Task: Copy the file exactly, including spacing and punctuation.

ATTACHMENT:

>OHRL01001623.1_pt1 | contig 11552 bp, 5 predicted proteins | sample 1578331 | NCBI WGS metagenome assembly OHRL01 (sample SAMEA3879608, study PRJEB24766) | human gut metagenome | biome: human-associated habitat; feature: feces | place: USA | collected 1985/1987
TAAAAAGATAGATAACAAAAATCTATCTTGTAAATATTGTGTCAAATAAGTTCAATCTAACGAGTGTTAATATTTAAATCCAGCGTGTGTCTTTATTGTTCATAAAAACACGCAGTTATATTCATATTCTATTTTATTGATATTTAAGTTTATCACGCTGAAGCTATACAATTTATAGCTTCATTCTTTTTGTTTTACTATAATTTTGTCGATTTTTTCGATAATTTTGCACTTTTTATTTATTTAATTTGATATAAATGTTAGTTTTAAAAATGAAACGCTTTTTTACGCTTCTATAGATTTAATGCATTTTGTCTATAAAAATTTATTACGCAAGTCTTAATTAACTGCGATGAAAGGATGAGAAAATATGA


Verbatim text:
>OHRL01001623.1_pt1 | contig 11552 bp, 5 predicted proteins | sample 1578331 | NCBI WGS metagenome assembly OHRL01 (sample SAMEA3879608, study PRJEB24766) | human gut metagenome | biome: human-associated habitat; feature: feces | place: USA | collected 1985/1987
TAAAAAGATAGATAACAAAAATCTATCTTGTAAATATTGTGTCAAATAAGTTCAATCTAACGAGTGTTAATATTTAAATCCAGCGTGTGTCTTTATTGTTCATAAAAACACGCAGTTATATTCATATTCTATTTTATTGATATTTAAGTTTATCACGCTGAAGCTATACAATTTATAGCTTCATTCTTTTTGTTTTACTATAATTTTGTCGATTTTTTCGATAATTTTGCACTTTTTATTTATTTAATTTGATATAAATGTTAGTTTTAAAAATGAAACGCTTTTTTACGCTTCTATAGATTTAATGCATTTTGTCTATAAAAATTTATTACGCAAGTCTTAATTAACTGCGATGAAAGGATGAGAAAATATGA